Inch Strand appears to be the go to area for naturism in Kerry these days, and who can blame any self-respecting naturist who chooses to plant their bare feet on that vast, varied expanse of sand dunes, machair plains and miles of golden sand washed over by the never-ending caress of the Atlantic Ocean.
But Kerry, unbeknownst to the average Irish and non-Irish naturist, isn’t a one-hit-wonder when it comes to naturist sites like Inch Strand.
Allow yourselves to be introduced to another naturist location in Kerry, a lesser known gem, but just as inviting an Inch Strand; Banna Strand.
Technically, I could split Banna Strand into two sections – Banna Strand (which faces the Atlantic Ocean) and Poll Gorm (a tidal inlet located behind a spit of sand dunes on the southern end of Banna).
For the purpose of this article, our attention will be focused on the southern end of Banna.
In the Google Map below, you see the main car park at Banna Strand marked by a Red Dot with a Yellow outline, which approximately 4.5 kilometres from Ardfert village.
The main naturist area in Banna is located within the Red Circle, further to the south of the main car park, approximately 2 kilometres away.
You have two options to reach this naturist site.
First, you could park up in the main car park and walk south for roughly 25-30 minutes and cross over the sand dunes.
Or alternatively, you can drive down the back road towards Casement Monument until you reach a lane that leads of the right that is adorned with an anti-caravan barrier.
You then drive down this laneway; you can either park off to the sides or continue to the end of the passage way.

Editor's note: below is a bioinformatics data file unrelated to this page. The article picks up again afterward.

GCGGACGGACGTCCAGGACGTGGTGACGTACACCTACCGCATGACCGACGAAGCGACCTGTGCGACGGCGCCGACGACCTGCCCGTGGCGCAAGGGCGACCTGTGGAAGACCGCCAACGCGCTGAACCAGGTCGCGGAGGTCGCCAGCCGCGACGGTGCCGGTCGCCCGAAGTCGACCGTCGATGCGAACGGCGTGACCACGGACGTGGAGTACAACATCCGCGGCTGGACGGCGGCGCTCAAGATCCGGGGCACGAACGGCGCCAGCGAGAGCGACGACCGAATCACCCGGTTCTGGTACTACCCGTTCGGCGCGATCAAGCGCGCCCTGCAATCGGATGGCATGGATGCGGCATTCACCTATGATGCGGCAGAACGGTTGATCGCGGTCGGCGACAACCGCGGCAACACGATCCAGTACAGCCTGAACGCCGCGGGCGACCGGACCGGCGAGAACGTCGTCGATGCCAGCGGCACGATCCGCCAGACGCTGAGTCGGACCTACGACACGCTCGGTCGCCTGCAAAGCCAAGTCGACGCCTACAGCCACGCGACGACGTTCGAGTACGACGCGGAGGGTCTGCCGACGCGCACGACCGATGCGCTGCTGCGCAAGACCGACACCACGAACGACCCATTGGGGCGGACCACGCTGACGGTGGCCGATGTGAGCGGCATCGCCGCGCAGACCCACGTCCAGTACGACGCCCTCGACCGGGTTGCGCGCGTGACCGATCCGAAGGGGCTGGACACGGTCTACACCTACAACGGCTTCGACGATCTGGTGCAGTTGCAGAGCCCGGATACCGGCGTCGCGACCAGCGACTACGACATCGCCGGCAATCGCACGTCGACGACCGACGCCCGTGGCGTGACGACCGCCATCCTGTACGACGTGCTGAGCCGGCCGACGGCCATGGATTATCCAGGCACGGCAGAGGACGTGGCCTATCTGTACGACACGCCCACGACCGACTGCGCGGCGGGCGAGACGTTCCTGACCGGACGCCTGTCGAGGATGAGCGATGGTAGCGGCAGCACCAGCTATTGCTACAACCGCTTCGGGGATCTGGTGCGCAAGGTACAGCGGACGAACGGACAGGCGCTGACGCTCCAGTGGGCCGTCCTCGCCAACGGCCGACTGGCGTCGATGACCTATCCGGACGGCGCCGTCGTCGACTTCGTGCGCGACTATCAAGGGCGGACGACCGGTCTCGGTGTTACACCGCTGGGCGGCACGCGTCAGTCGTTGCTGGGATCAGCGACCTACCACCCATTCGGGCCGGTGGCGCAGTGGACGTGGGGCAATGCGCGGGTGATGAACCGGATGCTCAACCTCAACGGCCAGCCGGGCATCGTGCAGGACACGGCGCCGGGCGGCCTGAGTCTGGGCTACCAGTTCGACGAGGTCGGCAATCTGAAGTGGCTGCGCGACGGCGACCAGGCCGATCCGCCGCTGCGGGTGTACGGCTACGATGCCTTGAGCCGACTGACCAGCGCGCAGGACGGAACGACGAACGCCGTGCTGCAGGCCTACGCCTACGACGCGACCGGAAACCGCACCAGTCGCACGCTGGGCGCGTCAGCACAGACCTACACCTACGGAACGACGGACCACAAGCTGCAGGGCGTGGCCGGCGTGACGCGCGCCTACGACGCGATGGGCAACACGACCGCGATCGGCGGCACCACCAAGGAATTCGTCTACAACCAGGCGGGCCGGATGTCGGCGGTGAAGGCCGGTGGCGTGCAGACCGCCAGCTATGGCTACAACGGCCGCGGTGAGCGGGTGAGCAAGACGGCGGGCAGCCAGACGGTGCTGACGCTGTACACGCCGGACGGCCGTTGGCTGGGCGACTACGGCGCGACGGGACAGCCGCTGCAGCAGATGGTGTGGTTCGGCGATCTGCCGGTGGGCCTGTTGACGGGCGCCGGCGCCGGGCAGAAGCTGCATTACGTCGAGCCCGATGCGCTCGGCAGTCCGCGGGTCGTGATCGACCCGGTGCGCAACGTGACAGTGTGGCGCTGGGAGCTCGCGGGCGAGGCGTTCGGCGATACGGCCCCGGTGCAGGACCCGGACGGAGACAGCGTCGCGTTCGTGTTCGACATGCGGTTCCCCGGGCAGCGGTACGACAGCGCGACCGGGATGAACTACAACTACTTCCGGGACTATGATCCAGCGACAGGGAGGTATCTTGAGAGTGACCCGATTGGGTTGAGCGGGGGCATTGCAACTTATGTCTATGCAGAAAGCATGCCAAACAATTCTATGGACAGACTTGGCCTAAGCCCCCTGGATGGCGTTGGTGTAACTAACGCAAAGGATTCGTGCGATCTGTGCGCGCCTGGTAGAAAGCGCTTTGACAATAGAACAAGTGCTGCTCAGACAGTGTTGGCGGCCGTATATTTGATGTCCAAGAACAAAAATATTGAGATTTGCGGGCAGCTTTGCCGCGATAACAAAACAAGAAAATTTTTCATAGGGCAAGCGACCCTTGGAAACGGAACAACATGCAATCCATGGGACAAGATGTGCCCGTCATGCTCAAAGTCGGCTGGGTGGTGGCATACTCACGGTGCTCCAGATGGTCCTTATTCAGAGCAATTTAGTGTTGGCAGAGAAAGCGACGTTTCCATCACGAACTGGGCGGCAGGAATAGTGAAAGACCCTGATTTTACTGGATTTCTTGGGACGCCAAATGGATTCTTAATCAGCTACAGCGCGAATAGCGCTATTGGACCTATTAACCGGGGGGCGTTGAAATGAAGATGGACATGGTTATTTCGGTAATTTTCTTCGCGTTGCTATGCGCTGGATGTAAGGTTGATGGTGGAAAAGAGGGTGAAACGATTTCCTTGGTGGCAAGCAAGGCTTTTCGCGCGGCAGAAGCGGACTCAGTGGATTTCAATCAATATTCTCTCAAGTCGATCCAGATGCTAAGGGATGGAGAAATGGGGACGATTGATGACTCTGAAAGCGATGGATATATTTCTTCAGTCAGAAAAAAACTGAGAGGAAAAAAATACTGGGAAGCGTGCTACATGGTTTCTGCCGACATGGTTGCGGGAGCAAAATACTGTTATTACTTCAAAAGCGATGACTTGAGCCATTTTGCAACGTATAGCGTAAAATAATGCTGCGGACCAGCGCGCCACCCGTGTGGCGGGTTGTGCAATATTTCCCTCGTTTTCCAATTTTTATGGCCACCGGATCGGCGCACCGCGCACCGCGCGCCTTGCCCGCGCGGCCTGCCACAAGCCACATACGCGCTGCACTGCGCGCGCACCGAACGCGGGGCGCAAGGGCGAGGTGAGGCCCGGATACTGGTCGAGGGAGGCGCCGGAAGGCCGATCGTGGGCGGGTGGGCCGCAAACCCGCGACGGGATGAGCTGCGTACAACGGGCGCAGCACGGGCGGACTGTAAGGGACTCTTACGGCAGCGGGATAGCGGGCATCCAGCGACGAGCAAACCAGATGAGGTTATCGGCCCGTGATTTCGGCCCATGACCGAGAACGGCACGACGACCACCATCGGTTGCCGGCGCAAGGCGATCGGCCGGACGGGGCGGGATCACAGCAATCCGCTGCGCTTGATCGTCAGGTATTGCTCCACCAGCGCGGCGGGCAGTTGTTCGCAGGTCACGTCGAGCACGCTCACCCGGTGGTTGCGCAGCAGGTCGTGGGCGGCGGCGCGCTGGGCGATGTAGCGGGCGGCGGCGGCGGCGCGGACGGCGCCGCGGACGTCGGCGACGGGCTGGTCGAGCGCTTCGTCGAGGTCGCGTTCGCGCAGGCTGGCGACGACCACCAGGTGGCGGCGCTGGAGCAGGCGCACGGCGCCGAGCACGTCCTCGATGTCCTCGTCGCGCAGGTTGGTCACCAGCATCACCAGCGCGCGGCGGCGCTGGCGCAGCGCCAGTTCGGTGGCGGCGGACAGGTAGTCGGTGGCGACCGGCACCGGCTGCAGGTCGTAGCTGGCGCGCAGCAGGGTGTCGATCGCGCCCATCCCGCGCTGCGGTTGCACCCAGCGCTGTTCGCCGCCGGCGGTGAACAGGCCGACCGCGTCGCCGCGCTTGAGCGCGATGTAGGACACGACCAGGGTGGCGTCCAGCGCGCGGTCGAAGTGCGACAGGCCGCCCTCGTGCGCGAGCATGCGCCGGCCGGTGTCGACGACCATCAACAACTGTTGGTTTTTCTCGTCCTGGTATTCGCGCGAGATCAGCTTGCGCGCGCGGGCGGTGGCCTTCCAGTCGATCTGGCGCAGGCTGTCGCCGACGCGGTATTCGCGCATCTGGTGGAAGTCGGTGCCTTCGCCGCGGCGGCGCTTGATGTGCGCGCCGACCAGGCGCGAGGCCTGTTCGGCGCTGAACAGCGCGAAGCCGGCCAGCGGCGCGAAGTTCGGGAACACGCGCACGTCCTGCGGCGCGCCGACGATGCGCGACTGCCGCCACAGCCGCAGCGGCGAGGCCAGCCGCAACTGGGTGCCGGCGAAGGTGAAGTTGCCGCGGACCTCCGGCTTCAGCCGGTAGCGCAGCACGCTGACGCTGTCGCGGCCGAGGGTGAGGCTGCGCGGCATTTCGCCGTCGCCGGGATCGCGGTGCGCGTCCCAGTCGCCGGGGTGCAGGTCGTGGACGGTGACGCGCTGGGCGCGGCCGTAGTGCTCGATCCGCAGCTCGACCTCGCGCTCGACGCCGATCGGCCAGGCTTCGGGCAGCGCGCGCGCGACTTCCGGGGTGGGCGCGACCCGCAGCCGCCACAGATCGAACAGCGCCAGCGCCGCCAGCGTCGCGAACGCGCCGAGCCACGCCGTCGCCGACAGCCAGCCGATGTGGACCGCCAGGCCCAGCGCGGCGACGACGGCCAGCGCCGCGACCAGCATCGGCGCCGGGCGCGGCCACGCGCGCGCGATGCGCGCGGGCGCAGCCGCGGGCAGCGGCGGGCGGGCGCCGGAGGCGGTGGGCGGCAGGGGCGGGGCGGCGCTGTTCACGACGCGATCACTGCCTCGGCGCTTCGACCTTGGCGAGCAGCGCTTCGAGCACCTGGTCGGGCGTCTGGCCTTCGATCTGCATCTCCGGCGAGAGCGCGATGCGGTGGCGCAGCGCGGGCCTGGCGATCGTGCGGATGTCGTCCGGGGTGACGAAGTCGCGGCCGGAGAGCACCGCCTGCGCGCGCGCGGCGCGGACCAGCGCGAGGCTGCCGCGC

However, you are advised that the lane is deeply rutted in places and parking places are limited, so proceed with caution.
Once you reach this barrier on your right, you know you’ve reached the right spot.
The Banna/Poll Gorm naturist site is located down this road. In the map below, the entrance is indicated by a Yellow Circle, the laneway is indicated by a Red Dotted-line.
The unofficial car park (limited spaces) is located at the end, as indicated by the Yellow Square.
Futhermore, there are two routes, in Blue lines that you can take from the car park to reach the Poll Gorm Mudflats via the Machair landscape.
A further route off of these, in Yellow, takes you across an eroded sand dune in order to reach the seaward side (Banna Strand).
Once the tide is out fully, it is safe to traverse the mudflat so long as it is firm underfoot.
Locals can be seen walking from one side of the mudflat to other.
Owing to the tidal nature of the Poll Gorm mudflat, it is not advised to swim in the area, instead you should opt for the Banna Strand side of the site for swimming.
In the map below, the zone with the Blue Circle can be designated for naturist activities, especially when high tides restrict the rambling range of naturists to the sand dune spit that comprises of Banna south.
Looking over Poll Gorm the tide is going out, revealing an expansive plain of mudflats and sand.
This view is from the sand dunes of Banna looking across to Tullagh.
Poll Gorm nearing high tide. Looking at this photo you can see how this place got its name (Poll Gorm meaning Blue Hole).
View of Banna Strand looking north, with Kerry Head in the background.
View of Banna Strand looking south, with the Sliabh Mish Mountains and the Dingle Peninsula in the background.
As the Strand has a relatively high volume of walkers on good days, common sense should be exercised by the prospective naturist when choosing to practice naturism on this section of Banna Strand.
Morning and evening times tend to be the best times.
However, with the Poll Gorm section it is the opposite as that area is sparsely populated with people and so naturism can be practiced on much of that section.
So, if you ever find yourself in the North Kerry area and looking for a naturist opportunity, then by all means pay a visit to Banna and Poll Gorm.
It’s a trip worth taking.